Another genius of the last century, Yogi Berra, once quipped that “It’s tough to make predictions, especially about the future.” And that’s why we have to admire Isaac Asimov for getting so many things right, as this BBC article argues:
He foresaw the rise of computers, saying the complexity of society would make them “impossible to do without”, disrupting work and penetrating the home.
“To think that computers would take over the world was remarkably insightful at that time,” thinks Calum Chase, who writes both fiction and non-fiction books on the subject of artificial intelligence.
“Most bosses did not use computers in the 80s. It was their secretaries who had them and they would print out emails for the bosses to read. The internet was around but not many people knew about it.”
These days, Asimov’s predictions seem rather tame — well, OF COURSE computers are essential, not just in business, but in education, entertainment, and personal communications. But there was heated opposition to them when they first appeared.
Chase’s comments about the lowly status of computers in the ’80s bring back many memories. I worked for Jefferson-Pilot Corporation back then, a holding company for several life, health, and property insurance companies in Greensboro, North Carolina. My work with computers and a corporate-wide cost reduction program led to my transfer to the Organizational Development department, where we analyzed workflows, proposed more efficient and effective methods, and managed automation projects. That was one cool job.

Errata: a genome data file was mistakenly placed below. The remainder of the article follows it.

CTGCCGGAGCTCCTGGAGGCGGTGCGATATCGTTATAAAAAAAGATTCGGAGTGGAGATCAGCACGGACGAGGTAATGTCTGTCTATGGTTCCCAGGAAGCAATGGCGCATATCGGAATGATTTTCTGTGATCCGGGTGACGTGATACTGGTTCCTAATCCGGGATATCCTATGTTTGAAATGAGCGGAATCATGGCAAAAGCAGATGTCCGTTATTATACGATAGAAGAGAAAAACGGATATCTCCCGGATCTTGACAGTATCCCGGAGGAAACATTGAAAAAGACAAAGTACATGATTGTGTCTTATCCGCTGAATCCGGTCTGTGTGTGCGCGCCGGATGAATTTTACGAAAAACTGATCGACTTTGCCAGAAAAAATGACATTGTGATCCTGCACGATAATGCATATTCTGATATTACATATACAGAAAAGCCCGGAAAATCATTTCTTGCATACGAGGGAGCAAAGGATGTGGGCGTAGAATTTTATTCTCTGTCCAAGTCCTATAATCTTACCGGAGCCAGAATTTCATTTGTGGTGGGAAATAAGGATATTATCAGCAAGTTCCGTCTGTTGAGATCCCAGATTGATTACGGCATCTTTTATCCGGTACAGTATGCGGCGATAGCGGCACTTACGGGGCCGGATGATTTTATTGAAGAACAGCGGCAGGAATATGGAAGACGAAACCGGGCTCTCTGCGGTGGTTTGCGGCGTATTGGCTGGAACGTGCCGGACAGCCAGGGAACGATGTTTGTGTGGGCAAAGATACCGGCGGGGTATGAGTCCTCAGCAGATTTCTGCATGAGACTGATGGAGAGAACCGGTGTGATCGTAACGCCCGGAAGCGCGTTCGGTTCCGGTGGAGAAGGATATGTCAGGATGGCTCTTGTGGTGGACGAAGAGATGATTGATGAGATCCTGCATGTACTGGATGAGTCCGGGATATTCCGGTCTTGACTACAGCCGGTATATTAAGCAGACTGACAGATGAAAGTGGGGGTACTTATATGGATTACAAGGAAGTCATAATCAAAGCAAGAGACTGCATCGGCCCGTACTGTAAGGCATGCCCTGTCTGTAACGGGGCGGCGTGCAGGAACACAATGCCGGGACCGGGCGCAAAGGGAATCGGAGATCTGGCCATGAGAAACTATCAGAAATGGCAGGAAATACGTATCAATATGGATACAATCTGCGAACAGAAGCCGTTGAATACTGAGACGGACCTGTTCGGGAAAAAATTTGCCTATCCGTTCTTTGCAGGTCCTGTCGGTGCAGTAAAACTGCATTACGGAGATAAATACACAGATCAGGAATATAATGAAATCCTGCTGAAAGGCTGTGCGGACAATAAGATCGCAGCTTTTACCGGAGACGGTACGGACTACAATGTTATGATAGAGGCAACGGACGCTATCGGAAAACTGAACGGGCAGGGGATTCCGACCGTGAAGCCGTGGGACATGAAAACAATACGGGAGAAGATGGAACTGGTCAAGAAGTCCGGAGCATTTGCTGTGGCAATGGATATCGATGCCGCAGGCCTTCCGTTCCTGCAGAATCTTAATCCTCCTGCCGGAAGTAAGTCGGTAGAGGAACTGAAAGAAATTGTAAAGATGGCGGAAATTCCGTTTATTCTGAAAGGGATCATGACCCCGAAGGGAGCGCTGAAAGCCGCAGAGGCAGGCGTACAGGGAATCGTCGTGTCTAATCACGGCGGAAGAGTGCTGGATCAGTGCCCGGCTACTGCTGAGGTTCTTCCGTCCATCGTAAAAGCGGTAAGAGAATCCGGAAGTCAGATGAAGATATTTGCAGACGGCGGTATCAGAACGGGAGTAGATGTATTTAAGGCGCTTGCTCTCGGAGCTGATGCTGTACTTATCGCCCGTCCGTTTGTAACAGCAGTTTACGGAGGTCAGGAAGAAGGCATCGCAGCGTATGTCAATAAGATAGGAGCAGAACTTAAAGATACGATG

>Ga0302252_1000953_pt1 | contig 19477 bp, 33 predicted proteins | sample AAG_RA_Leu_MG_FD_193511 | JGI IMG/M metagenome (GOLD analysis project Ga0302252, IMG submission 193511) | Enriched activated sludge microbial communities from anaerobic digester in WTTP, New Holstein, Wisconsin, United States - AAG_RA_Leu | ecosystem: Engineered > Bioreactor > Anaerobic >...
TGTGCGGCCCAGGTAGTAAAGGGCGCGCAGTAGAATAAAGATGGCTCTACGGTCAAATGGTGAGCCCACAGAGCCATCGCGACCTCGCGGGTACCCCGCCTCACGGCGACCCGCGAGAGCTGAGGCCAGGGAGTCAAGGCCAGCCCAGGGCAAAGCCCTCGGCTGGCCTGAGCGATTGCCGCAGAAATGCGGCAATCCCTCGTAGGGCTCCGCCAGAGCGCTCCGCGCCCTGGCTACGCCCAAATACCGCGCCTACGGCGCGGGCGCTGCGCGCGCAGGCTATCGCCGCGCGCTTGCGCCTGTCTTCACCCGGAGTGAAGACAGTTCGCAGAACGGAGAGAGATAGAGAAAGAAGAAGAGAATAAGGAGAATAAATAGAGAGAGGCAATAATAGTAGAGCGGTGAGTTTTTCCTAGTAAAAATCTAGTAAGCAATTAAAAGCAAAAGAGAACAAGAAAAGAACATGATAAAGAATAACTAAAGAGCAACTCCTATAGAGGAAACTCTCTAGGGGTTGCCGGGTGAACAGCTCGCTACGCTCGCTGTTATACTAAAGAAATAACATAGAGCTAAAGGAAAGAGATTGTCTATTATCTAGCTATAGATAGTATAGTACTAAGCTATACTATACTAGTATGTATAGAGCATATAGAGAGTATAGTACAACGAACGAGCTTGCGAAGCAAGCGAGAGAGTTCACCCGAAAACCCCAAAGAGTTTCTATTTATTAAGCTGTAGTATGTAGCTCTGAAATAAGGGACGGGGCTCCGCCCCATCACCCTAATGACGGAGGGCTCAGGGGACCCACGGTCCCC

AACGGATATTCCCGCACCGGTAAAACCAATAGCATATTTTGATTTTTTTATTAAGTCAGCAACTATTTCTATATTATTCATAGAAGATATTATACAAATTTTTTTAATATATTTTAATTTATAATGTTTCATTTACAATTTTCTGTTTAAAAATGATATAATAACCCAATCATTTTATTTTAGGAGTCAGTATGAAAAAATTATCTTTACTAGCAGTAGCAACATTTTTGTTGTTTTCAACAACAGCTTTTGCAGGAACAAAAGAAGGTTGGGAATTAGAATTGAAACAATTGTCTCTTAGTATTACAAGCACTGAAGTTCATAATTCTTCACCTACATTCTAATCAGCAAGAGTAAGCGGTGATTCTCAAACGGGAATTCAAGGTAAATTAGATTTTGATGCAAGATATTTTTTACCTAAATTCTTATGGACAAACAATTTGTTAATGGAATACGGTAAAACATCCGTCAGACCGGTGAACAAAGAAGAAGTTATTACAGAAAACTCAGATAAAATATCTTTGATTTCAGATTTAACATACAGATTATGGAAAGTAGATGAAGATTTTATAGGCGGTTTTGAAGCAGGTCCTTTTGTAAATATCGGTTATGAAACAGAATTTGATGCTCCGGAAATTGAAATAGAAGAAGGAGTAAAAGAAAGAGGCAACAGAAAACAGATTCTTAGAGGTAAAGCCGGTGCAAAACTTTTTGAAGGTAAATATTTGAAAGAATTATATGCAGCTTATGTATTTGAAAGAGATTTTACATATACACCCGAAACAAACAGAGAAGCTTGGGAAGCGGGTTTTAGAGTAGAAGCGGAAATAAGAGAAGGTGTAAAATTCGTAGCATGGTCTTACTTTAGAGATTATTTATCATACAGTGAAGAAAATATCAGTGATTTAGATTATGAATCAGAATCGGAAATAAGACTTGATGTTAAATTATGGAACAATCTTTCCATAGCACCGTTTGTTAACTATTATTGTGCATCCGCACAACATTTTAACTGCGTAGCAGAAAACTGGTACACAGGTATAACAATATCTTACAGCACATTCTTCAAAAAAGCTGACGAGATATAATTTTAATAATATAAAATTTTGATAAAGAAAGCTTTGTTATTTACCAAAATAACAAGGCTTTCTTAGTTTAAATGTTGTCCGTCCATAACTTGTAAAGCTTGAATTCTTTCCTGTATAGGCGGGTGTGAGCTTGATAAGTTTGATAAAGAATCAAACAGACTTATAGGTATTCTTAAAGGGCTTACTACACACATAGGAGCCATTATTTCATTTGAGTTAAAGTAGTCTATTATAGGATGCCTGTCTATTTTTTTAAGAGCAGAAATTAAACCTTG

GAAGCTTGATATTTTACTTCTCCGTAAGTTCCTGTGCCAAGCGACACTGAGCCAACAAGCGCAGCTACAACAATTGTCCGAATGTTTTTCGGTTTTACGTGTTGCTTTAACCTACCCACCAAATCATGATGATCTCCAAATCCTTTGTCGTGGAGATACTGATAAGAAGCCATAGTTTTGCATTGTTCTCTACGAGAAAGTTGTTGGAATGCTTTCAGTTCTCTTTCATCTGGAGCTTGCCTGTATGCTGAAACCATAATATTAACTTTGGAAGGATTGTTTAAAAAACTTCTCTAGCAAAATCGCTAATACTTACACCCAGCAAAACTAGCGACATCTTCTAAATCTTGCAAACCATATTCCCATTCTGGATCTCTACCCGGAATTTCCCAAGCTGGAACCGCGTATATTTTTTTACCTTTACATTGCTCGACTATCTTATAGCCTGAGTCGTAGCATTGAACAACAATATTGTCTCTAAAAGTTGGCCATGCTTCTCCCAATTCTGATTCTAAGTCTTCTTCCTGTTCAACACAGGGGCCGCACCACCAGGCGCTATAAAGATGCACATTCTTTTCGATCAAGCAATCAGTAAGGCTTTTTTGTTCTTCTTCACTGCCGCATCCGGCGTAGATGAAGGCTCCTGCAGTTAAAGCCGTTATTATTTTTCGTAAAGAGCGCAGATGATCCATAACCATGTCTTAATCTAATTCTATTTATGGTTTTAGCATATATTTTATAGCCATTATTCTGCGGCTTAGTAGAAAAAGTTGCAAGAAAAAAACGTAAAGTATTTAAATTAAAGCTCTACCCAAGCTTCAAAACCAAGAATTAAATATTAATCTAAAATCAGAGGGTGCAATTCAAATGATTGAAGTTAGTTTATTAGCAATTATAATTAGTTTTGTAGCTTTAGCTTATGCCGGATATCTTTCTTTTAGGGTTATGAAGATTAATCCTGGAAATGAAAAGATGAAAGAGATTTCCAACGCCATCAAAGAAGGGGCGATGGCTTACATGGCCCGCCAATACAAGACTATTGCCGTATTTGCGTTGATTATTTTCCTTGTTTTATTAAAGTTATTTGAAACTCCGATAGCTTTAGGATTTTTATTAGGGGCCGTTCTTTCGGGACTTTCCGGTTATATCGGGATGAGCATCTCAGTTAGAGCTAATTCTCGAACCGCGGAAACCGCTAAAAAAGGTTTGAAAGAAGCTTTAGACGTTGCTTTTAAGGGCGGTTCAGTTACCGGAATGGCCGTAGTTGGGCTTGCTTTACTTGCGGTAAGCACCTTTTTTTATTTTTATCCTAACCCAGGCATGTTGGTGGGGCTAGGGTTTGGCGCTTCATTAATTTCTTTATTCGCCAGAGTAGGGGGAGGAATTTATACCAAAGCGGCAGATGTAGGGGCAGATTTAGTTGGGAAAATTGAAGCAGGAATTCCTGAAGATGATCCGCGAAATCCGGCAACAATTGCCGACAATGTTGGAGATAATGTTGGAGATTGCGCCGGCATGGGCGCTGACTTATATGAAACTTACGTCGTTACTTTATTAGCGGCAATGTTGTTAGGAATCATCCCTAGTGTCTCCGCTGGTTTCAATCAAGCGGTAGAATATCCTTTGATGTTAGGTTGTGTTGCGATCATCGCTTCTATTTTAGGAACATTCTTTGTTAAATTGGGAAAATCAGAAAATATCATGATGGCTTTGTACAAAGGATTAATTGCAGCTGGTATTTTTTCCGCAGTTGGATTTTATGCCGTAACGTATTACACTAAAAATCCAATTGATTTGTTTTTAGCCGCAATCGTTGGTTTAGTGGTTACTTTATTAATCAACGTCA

I quickly learned that many of the managers we worked with wanted nothing to do with personal computers, which they viewed as glorified typewriters. In one of my projects, I mapped out a workflow process that eliminated the need for life insurance underwriters to dictate to a transcriptionist, who would then enter data into the mainframe (you know, a REAL computer). Instead, I proposed the underwriter directly enter the applicant and policy information into a local area network. The underwriting manager complained to my boss that I wanted to turn professional underwriters into secretaries.
After all, computers have a keyboard, and keyboards are for clerical workers!
Yes, times have changed. And Isaac Asimov saw a lot of what was coming. “Genius” is an over-used compliment these days, but I’d say he earned it.